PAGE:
In the middle of the night, I heard a drop or two of rain on the roof of my hut, and I got up and began to make my rounds as I usually did once every night. My own guards were at their place with their guns, sound asleep as usual…. But when I got up to the shrine, I found no one there, and therefore had to stay all night myself. In the morning, the soldiers appeared from the neighbouring temple with the excuse that they would have got into trouble if they got their uniforms wet! I dismissed them, and after that slept beside the statue until it was removed.” Charles Currelly.
The goddess who suckled kings: about Hathor statue itself.
Although showing scenes and cartouches of the great Thutmosis III (the Napoleon of Egypt) the shrine was likely commissioned by Amenohotep II, his son. It is this latter king who is being suckled by the goddess Hathor.
Hathor was a great goddess of music, love, beauty, and drunkenness. The ancient Egyptians believed Hathor lived in the mountains of Deir el Bahri – and took on the form of a cow; an animal deemed very beautiful to ancient Egyptians. In mythology, she suckled the baby Horus, god of the living king, in the reeds. Symbolically then, by showing himself being suckled by Hathor as a cow, Amenhotep II is also representing himself as a Horus (the living king) being suckled by the great goddess.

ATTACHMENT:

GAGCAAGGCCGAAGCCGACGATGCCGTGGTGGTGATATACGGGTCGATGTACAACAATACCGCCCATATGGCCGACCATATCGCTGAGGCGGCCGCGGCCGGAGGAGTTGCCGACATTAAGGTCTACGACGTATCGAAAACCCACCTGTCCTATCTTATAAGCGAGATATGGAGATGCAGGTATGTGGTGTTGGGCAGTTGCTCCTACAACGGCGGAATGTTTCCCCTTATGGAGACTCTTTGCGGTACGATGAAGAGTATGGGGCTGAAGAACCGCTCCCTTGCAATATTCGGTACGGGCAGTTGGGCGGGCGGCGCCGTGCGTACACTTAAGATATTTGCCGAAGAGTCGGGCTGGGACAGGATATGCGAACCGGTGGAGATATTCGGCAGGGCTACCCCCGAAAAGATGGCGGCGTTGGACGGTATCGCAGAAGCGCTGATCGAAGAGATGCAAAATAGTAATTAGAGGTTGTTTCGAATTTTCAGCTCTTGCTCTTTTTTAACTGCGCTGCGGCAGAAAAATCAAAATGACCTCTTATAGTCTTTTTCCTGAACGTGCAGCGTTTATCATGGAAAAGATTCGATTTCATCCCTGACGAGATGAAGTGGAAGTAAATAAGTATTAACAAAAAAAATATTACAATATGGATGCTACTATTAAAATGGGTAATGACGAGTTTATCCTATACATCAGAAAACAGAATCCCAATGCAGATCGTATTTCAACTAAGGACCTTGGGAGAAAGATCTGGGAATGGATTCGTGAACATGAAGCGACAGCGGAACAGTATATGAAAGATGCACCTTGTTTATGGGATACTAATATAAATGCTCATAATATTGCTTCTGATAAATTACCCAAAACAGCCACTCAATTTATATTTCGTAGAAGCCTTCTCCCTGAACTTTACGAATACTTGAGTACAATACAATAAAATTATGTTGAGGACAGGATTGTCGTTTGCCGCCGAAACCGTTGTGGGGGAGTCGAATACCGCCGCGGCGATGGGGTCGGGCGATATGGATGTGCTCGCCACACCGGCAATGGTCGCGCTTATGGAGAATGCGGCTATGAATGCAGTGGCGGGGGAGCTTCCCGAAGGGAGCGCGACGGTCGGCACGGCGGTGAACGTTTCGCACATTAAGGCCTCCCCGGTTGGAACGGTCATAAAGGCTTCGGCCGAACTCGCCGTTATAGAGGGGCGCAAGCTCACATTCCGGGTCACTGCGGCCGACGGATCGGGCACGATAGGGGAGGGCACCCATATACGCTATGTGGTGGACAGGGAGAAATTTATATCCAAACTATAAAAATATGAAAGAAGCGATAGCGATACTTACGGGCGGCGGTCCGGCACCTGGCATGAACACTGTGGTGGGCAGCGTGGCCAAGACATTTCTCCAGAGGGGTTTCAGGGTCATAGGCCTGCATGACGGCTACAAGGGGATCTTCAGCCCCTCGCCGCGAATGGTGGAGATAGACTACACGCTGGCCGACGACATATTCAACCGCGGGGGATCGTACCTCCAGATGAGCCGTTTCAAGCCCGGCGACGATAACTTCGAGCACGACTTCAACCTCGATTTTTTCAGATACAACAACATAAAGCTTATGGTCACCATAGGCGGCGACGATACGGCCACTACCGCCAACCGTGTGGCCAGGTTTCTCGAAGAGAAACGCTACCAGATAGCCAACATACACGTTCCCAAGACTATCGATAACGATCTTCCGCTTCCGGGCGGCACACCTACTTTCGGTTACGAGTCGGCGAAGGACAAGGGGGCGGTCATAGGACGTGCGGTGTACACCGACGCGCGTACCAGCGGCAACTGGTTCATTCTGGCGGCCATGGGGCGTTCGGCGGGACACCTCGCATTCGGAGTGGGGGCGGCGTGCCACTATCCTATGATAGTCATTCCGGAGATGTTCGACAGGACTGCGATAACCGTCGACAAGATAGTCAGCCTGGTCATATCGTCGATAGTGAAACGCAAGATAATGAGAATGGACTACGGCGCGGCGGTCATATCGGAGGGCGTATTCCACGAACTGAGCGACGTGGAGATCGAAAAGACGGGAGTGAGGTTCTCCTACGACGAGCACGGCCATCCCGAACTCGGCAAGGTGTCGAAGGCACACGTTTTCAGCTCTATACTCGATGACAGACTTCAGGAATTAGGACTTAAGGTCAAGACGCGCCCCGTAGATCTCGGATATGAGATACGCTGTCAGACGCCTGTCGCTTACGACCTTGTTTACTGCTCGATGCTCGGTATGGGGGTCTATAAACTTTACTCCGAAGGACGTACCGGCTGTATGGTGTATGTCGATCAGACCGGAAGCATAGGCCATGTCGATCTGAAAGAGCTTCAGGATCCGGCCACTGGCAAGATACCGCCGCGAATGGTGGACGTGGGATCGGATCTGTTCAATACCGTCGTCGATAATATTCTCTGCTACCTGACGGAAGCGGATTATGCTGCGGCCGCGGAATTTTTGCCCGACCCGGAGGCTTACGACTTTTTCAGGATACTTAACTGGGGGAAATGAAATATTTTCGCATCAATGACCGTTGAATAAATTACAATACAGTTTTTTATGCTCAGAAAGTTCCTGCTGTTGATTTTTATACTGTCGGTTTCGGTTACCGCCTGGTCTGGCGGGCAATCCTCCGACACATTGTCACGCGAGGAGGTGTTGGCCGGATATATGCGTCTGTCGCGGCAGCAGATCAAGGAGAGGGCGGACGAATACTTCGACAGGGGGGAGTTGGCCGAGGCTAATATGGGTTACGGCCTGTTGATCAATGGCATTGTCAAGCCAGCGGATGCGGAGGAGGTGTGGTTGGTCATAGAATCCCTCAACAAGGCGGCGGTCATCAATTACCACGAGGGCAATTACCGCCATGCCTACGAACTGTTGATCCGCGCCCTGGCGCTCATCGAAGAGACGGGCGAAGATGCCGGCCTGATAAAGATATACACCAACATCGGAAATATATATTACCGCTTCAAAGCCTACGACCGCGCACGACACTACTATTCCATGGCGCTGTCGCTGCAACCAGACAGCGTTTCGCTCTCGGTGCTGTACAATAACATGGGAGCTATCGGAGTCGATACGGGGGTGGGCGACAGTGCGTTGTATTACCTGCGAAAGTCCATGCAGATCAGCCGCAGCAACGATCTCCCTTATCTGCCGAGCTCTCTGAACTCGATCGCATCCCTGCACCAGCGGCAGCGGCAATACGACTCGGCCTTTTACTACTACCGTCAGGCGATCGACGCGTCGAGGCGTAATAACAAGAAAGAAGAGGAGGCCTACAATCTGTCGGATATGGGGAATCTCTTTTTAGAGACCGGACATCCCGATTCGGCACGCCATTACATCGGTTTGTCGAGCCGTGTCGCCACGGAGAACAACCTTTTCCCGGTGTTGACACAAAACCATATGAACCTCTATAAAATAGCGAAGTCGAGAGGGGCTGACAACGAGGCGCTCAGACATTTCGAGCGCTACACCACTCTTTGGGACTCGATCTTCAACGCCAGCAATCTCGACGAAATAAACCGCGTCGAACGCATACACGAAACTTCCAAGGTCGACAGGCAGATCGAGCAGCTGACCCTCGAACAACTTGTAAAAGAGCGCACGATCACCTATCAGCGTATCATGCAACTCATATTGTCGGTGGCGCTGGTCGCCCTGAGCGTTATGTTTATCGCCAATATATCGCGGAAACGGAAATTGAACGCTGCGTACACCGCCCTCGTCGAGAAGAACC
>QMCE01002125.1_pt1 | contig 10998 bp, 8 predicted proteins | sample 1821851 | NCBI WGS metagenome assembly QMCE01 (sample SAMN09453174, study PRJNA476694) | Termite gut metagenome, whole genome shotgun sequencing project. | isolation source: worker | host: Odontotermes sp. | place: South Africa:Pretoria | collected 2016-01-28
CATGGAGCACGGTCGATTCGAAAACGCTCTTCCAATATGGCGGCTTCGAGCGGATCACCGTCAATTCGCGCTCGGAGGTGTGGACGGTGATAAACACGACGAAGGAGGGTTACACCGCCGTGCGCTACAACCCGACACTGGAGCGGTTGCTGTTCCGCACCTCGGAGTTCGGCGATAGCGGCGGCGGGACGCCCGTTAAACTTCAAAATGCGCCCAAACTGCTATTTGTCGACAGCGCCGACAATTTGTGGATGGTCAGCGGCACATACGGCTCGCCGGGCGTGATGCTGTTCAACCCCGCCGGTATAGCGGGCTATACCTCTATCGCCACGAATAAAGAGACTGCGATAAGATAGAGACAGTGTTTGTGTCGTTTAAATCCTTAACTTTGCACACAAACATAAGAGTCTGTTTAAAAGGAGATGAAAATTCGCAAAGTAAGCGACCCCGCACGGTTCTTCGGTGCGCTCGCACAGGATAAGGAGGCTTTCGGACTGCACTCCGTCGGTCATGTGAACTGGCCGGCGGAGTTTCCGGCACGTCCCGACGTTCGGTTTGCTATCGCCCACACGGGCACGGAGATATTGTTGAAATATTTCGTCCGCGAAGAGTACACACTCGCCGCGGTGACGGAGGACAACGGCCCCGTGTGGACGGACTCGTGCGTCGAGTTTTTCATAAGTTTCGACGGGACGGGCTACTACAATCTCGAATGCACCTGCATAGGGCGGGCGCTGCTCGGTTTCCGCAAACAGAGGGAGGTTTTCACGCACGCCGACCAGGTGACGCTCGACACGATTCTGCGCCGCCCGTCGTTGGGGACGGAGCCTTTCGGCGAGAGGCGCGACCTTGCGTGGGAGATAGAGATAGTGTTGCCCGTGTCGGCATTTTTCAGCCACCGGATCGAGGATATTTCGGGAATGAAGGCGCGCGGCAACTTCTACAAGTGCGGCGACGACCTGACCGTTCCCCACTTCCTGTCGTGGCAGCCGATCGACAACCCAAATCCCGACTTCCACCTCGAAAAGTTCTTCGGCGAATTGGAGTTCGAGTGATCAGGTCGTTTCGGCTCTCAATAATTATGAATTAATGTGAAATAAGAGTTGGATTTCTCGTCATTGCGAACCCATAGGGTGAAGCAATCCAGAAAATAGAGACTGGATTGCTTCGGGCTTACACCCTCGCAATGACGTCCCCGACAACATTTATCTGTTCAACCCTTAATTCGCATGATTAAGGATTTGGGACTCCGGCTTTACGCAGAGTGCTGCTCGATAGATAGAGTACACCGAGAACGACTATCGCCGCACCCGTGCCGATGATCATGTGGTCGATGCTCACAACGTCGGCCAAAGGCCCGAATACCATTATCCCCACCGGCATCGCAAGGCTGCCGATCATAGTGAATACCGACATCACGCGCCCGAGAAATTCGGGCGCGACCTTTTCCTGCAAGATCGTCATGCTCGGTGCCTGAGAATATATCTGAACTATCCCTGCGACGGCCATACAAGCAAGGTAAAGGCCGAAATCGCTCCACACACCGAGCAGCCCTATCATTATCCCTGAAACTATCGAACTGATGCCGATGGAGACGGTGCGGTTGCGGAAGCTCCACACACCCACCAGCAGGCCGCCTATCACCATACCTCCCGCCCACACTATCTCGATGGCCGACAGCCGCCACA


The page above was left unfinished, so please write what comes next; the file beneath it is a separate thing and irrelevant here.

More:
Here is how Charles Currelly lyrically describes the work:
“The goddess was made out of a fine-grained sandstone and painted… between her horns the great disc and plumes on each side. She was represented as coming out of the water with the lotus flowers caught in her horns, the long stems hanging down to the ground. Standing right in front of her, right under her nose, was a little prince carved in the round. … and on the right side was the same little prince with his mouth to one of the cow’s teets.”
This was a representation of the royal claim that not only was the royal family under the protection of the goddess, but in infancy the kings were actually suckled by her.” Charles Currelly (I Brought the Ages Home, 1956)
As Currelly documents, the great sculpture and the big painted stones that formed the shrine were transported to the Nile and sailed downstream to Cairo. The whole structure was recreated within the Egyptian Museum at Tahrir, where it stands today. And we hope, forever more. It is a jewel of the collection.
To read more about the museums in and around Cairo <read our museum mania blog>
To travel to Egypt with us on a small group learning tour <read about our tours>
And to read about some of the great items in Charles Currelly’s Egyptian gallery at the Royal Ontario museum <read our ROM blog>
The Story of ROM, Founder Charles Currelly: Egyptian Archaeology as the foundation of the Royal Ontario
A Live Talk at the Archaeology Institute of America, Toronto chapter, Tuesday, September 27 at 6pm
Speaker: Laura Ranieri Roy
Tuesday September 27, 2022 at 6pm
Anthropology Building, University of Toronto
AP130, 19 Russell Street, Toronto